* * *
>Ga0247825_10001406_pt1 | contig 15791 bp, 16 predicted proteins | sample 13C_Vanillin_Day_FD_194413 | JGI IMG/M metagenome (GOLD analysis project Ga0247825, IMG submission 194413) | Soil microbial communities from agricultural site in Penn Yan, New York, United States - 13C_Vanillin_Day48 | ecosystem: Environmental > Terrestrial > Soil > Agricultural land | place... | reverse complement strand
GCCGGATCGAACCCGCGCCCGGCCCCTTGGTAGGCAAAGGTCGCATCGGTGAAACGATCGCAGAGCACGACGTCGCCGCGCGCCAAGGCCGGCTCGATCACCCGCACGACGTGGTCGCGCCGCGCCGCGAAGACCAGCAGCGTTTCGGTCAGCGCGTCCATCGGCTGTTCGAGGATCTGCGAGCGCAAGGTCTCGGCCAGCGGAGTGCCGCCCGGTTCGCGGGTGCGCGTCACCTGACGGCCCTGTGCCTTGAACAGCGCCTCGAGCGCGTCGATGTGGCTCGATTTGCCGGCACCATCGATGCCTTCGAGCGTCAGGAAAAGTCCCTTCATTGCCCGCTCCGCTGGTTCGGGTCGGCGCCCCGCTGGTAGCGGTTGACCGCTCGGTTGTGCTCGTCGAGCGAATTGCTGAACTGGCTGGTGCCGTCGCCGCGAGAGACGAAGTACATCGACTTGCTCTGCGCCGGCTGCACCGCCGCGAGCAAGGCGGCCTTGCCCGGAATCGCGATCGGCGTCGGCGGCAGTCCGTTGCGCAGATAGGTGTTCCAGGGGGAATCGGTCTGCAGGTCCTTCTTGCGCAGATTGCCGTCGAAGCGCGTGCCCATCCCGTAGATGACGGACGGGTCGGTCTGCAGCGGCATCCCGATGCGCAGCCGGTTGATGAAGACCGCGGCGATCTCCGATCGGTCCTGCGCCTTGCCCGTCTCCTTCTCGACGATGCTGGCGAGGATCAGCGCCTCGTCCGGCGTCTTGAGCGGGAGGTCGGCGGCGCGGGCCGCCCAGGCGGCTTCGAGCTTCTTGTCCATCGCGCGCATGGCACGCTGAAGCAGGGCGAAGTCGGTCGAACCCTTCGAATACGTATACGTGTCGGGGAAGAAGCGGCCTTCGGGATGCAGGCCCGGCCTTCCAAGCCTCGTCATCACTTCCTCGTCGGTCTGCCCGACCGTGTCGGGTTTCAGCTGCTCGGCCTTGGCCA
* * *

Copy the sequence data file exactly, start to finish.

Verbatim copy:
>Ga0247825_10001406_pt1 | contig 15791 bp, 16 predicted proteins | sample 13C_Vanillin_Day_FD_194413 | JGI IMG/M metagenome (GOLD analysis project Ga0247825, IMG submission 194413) | Soil microbial communities from agricultural site in Penn Yan, New York, United States - 13C_Vanillin_Day48 | ecosystem: Environmental > Terrestrial > Soil > Agricultural land | place... | reverse complement strand
GCCGGATCGAACCCGCGCCCGGCCCCTTGGTAGGCAAAGGTCGCATCGGTGAAACGATCGCAGAGCACGACGTCGCCGCGCGCCAAGGCCGGCTCGATCACCCGCACGACGTGGTCGCGCCGCGCCGCGAAGACCAGCAGCGTTTCGGTCAGCGCGTCCATCGGCTGTTCGAGGATCTGCGAGCGCAAGGTCTCGGCCAGCGGAGTGCCGCCCGGTTCGCGGGTGCGCGTCACCTGACGGCCCTGTGCCTTGAACAGCGCCTCGAGCGCGTCGATGTGGCTCGATTTGCCGGCACCATCGATGCCTTCGAGCGTCAGGAAAAGTCCCTTCATTGCCCGCTCCGCTGGTTCGGGTCGGCGCCCCGCTGGTAGCGGTTGACCGCTCGGTTGTGCTCGTCGAGCGAATTGCTGAACTGGCTGGTGCCGTCGCCGCGAGAGACGAAGTACATCGACTTGCTCTGCGCCGGCTGCACCGCCGCGAGCAAGGCGGCCTTGCCCGGAATCGCGATCGGCGTCGGCGGCAGTCCGTTGCGCAGATAGGTGTTCCAGGGGGAATCGGTCTGCAGGTCCTTCTTGCGCAGATTGCCGTCGAAGCGCGTGCCCATCCCGTAGATGACGGACGGGTCGGTCTGCAGCGGCATCCCGATGCGCAGCCGGTTGATGAAGACCGCGGCGATCTCCGATCGGTCCTGCGCCTTGCCCGTCTCCTTCTCGACGATGCTGGCGAGGATCAGCGCCTCGTCCGGCGTCTTGAGCGGGAGGTCGGCGGCGCGGGCCGCCCAGGCGGCTTCGAGCTTCTTGTCCATCGCGCGCATGGCACGCTGAAGCAGGGCGAAGTCGGTCGAACCCTTCGAATACGTATACGTGTCGGGGAAGAAGCGGCCTTCGGGATGCAGGCCCGGCCTTCCAAGCCTCGTCATCACTTCCTCGTCGGTCTGCCCGACCGTGTCGGGTTTCAGCTGCTCGGCCTTGGCCA